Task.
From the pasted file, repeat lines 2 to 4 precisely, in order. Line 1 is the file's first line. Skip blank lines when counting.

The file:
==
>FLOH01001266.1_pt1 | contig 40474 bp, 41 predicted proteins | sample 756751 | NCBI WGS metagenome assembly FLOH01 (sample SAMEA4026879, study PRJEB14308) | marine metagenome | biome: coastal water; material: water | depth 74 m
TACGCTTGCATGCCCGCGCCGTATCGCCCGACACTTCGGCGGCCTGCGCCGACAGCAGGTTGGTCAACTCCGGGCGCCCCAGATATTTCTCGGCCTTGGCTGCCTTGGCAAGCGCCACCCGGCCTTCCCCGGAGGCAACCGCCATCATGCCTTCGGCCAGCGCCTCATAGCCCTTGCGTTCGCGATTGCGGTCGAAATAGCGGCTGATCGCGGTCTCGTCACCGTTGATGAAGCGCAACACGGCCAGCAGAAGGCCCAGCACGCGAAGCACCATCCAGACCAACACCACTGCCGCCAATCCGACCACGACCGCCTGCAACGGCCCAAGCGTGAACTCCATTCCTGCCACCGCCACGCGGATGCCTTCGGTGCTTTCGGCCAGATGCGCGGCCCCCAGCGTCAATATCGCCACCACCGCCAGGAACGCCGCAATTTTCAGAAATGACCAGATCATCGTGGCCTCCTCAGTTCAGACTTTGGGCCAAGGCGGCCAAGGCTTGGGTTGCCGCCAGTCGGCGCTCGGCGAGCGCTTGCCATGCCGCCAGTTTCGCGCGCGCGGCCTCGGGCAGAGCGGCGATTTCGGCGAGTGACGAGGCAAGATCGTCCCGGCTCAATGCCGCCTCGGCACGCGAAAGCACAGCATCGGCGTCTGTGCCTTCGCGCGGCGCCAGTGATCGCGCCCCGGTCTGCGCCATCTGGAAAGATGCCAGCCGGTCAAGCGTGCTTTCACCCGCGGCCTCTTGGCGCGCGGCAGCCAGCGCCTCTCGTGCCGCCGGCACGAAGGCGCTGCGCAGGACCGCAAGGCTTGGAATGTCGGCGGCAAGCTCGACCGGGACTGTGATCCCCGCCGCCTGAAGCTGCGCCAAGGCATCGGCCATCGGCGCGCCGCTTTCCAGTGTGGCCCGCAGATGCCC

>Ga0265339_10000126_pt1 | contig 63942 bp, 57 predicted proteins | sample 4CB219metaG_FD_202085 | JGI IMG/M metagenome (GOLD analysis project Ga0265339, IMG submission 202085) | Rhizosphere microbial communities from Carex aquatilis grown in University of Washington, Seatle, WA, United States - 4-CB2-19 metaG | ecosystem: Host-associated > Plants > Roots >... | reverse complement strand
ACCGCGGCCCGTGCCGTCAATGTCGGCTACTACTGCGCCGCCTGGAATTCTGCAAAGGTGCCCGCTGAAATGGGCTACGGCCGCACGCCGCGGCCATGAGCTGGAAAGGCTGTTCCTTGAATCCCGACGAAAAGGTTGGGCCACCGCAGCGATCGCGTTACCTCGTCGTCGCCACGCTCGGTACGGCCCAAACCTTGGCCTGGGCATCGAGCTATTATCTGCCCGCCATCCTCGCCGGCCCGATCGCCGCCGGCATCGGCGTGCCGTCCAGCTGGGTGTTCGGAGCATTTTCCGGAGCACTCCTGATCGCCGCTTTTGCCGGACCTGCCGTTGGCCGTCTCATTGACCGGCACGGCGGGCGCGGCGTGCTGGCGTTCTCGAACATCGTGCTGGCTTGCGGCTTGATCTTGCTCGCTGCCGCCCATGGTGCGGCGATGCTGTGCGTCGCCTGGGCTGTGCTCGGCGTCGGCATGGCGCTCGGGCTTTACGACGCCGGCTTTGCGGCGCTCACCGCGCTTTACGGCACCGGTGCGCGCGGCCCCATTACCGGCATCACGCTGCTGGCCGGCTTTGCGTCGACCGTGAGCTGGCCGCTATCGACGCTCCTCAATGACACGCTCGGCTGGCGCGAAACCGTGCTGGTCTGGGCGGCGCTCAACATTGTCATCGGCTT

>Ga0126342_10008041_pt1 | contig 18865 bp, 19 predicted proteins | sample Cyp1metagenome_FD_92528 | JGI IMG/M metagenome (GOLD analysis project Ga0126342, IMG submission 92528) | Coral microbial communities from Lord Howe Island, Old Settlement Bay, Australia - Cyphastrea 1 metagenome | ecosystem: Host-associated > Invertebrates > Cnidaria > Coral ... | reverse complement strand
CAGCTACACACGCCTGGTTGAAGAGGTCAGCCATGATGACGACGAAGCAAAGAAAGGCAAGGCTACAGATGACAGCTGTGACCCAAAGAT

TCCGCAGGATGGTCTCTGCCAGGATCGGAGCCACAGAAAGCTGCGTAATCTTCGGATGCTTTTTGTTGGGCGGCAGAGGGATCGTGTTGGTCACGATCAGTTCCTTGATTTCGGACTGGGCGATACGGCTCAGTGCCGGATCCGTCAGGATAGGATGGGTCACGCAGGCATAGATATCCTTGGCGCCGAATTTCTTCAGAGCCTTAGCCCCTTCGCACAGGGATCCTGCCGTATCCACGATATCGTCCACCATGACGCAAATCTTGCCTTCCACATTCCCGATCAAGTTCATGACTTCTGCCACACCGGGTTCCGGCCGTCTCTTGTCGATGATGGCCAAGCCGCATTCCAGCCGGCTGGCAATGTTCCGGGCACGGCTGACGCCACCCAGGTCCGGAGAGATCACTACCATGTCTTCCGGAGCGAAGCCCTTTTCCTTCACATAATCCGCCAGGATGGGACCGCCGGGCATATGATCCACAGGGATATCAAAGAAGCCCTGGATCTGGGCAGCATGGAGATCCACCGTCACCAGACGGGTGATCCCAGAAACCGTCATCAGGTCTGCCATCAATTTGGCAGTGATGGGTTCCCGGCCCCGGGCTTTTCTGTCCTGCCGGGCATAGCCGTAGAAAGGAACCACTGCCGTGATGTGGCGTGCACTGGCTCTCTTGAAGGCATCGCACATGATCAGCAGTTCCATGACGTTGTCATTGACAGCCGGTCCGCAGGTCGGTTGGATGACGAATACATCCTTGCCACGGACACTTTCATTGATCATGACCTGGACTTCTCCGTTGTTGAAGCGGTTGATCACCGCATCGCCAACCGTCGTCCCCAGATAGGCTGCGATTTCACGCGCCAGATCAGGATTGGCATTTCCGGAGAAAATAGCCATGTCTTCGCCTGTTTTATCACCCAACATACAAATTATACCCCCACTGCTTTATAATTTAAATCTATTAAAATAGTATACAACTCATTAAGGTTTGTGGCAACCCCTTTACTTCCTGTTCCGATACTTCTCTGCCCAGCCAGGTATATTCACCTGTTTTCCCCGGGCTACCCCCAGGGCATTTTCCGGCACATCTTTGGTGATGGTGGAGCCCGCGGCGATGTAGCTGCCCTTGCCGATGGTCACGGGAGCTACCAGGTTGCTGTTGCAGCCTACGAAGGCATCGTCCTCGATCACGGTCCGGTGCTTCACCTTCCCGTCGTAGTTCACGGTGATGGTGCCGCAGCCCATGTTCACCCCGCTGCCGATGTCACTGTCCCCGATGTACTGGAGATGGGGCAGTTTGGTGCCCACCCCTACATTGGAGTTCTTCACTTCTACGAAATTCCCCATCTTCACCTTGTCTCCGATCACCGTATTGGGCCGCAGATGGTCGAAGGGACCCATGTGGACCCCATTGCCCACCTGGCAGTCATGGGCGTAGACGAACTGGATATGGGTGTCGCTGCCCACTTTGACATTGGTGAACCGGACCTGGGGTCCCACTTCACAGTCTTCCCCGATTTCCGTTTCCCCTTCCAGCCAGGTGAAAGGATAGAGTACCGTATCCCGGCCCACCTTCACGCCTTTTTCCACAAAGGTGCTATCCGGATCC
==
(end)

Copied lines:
TACGCTTGCATGCCCGCGCCGTATCGCCCGACACTTCGGCGGCCTGCGCCGACAGCAGGTTGGTCAACTCCGGGCGCCCCAGATATTTCTCGGCCTTGGCTGCCTTGGCAAGCGCCACCCGGCCTTCCCCGGAGGCAACCGCCATCATGCCTTCGGCCAGCGCCTCATAGCCCTTGCGTTCGCGATTGCGGTCGAAATAGCGGCTGATCGCGGTCTCGTCACCGTTGATGAAGCGCAACACGGCCAGCAGAAGGCCCAGCACGCGAAGCACCATCCAGACCAACACCACTGCCGCCAATCCGACCACGACCGCCTGCAACGGCCCAAGCGTGAACTCCATTCCTGCCACCGCCACGCGGATGCCTTCGGTGCTTTCGGCCAGATGCGCGGCCCCCAGCGTCAATATCGCCACCACCGCCAGGAACGCCGCAATTTTCAGAAATGACCAGATCATCGTGGCCTCCTCAGTTCAGACTTTGGGCCAAGGCGGCCAAGGCTTGGGTTGCCGCCAGTCGGCGCTCGGCGAGCGCTTGCCATGCCGCCAGTTTCGCGCGCGCGGCCTCGGGCAGAGCGGCGATTTCGGCGAGTGACGAGGCAAGATCGTCCCGGCTCAATGCCGCCTCGGCACGCGAAAGCACAGCATCGGCGTCTGTGCCTTCGCGCGGCGCCAGTGATCGCGCCCCGGTCTGCGCCATCTGGAAAGATGCCAGCCGGTCAAGCGTGCTTTCACCCGCGGCCTCTTGGCGCGCGGCAGCCAGCGCCTCTCGTGCCGCCGGCACGAAGGCGCTGCGCAGGACCGCAAGGCTTGGAATGTCGGCGGCAAGCTCGACCGGGACTGTGATCCCCGCCGCCTGAAGCTGCGCCAAGGCATCGGCCATCGGCGCGCCGCTTTCCAGTGTGGCCCGCAGATGCCC

>Ga0265339_10000126_pt1 | contig 63942 bp, 57 predicted proteins | sample 4CB219metaG_FD_202085 | JGI IMG/M metagenome (GOLD analysis project Ga0265339, IMG submission 202085) | Rhizosphere microbial communities from Carex aquatilis grown in University of Washington, Seatle, WA, United States - 4-CB2-19 metaG | ecosystem: Host-associated > Plants > Roots >... | reverse complement strand
ACCGCGGCCCGTGCCGTCAATGTCGGCTACTACTGCGCCGCCTGGAATTCTGCAAAGGTGCCCGCTGAAATGGGCTACGGCCGCACGCCGCGGCCATGAGCTGGAAAGGCTGTTCCTTGAATCCCGACGAAAAGGTTGGGCCACCGCAGCGATCGCGTTACCTCGTCGTCGCCACGCTCGGTACGGCCCAAACCTTGGCCTGGGCATCGAGCTATTATCTGCCCGCCATCCTCGCCGGCCCGATCGCCGCCGGCATCGGCGTGCCGTCCAGCTGGGTGTTCGGAGCATTTTCCGGAGCACTCCTGATCGCCGCTTTTGCCGGACCTGCCGTTGGCCGTCTCATTGACCGGCACGGCGGGCGCGGCGTGCTGGCGTTCTCGAACATCGTGCTGGCTTGCGGCTTGATCTTGCTCGCTGCCGCCCATGGTGCGGCGATGCTGTGCGTCGCCTGGGCTGTGCTCGGCGTCGGCATGGCGCTCGGGCTTTACGACGCCGGCTTTGCGGCGCTCACCGCGCTTTACGGCACCGGTGCGCGCGGCCCCATTACCGGCATCACGCTGCTGGCCGGCTTTGCGTCGACCGTGAGCTGGCCGCTATCGACGCTCCTCAATGACACGCTCGGCTGGCGCGAAACCGTGCTGGTCTGGGCGGCGCTCAACATTGTCATCGGCTT